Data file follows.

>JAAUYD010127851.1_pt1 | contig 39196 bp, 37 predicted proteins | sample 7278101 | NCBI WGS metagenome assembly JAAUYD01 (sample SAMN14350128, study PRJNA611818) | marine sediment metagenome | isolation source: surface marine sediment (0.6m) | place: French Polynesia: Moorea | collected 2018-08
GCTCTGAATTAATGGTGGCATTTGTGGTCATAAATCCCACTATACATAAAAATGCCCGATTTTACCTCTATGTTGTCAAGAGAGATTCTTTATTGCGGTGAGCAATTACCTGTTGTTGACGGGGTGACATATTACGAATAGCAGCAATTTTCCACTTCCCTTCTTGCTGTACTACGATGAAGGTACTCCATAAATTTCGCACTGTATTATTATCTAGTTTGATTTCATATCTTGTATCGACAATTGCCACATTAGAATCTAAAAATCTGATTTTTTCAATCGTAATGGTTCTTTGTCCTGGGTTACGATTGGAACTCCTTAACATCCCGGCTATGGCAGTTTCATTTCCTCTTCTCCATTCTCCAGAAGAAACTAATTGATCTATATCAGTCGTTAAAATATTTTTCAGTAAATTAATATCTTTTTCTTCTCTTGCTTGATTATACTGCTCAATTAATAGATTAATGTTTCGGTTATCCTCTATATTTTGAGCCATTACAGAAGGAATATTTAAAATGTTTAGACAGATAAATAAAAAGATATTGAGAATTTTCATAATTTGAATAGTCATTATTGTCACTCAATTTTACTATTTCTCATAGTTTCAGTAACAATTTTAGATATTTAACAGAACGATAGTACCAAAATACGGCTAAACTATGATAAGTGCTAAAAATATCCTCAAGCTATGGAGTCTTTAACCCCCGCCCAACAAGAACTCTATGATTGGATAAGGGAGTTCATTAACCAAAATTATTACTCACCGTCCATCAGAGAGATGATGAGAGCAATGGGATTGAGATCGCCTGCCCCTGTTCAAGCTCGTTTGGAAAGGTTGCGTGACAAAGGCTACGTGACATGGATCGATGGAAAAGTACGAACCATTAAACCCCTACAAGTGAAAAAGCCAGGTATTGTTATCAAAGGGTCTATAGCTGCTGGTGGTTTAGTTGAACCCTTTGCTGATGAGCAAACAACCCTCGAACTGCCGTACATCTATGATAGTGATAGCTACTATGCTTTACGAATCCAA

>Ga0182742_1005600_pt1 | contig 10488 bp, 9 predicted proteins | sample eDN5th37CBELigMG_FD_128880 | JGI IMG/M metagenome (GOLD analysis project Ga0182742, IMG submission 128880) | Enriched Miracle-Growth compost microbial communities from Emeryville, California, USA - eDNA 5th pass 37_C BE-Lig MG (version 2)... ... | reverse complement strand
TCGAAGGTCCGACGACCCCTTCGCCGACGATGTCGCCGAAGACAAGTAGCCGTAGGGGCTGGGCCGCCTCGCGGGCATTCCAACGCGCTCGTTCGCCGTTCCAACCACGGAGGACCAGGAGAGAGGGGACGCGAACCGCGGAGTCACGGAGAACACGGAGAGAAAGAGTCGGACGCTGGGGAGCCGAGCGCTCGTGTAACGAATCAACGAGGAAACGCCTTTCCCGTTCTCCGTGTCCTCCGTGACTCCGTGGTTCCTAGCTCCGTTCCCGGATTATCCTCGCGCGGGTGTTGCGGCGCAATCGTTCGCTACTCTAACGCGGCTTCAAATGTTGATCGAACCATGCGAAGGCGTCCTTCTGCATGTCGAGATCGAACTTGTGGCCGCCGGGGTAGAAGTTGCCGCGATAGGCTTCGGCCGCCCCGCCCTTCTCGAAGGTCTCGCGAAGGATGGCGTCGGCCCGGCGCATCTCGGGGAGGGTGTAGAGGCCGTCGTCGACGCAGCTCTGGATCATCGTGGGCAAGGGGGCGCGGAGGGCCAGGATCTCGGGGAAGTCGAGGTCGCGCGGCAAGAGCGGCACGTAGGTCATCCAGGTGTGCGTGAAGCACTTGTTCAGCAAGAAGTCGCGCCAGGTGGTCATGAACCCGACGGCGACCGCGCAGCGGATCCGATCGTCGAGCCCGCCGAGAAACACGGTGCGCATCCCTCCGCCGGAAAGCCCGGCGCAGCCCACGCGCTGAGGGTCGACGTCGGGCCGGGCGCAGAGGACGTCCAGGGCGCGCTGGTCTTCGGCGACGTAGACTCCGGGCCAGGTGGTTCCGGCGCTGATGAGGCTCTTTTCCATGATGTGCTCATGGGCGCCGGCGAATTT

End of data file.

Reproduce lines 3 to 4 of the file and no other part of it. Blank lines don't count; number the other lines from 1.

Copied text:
>Ga0182742_1005600_pt1 | contig 10488 bp, 9 predicted proteins | sample eDN5th37CBELigMG_FD_128880 | JGI IMG/M metagenome (GOLD analysis project Ga0182742, IMG submission 128880) | Enriched Miracle-Growth compost microbial communities from Emeryville, California, USA - eDNA 5th pass 37_C BE-Lig MG (version 2)... ... | reverse complement strand
TCGAAGGTCCGACGACCCCTTCGCCGACGATGTCGCCGAAGACAAGTAGCCGTAGGGGCTGGGCCGCCTCGCGGGCATTCCAACGCGCTCGTTCGCCGTTCCAACCACGGAGGACCAGGAGAGAGGGGACGCGAACCGCGGAGTCACGGAGAACACGGAGAGAAAGAGTCGGACGCTGGGGAGCCGAGCGCTCGTGTAACGAATCAACGAGGAAACGCCTTTCCCGTTCTCCGTGTCCTCCGTGACTCCGTGGTTCCTAGCTCCGTTCCCGGATTATCCTCGCGCGGGTGTTGCGGCGCAATCGTTCGCTACTCTAACGCGGCTTCAAATGTTGATCGAACCATGCGAAGGCGTCCTTCTGCATGTCGAGATCGAACTTGTGGCCGCCGGGGTAGAAGTTGCCGCGATAGGCTTCGGCCGCCCCGCCCTTCTCGAAGGTCTCGCGAAGGATGGCGTCGGCCCGGCGCATCTCGGGGAGGGTGTAGAGGCCGTCGTCGACGCAGCTCTGGATCATCGTGGGCAAGGGGGCGCGGAGGGCCAGGATCTCGGGGAAGTCGAGGTCGCGCGGCAAGAGCGGCACGTAGGTCATCCAGGTGTGCGTGAAGCACTTGTTCAGCAAGAAGTCGCGCCAGGTGGTCATGAACCCGACGGCGACCGCGCAGCGGATCCGATCGTCGAGCCCGCCGAGAAACACGGTGCGCATCCCTCCGCCGGAAAGCCCGGCGCAGCCCACGCGCTGAGGGTCGACGTCGGGCCGGGCGCAGAGGACGTCCAGGGCGCGCTGGTCTTCGGCGACGTAGACTCCGGGCCAGGTGGTTCCGGCGCTGATGAGGCTCTTTTCCATGATGTGCTCATGGGCGCCGGCGAATTT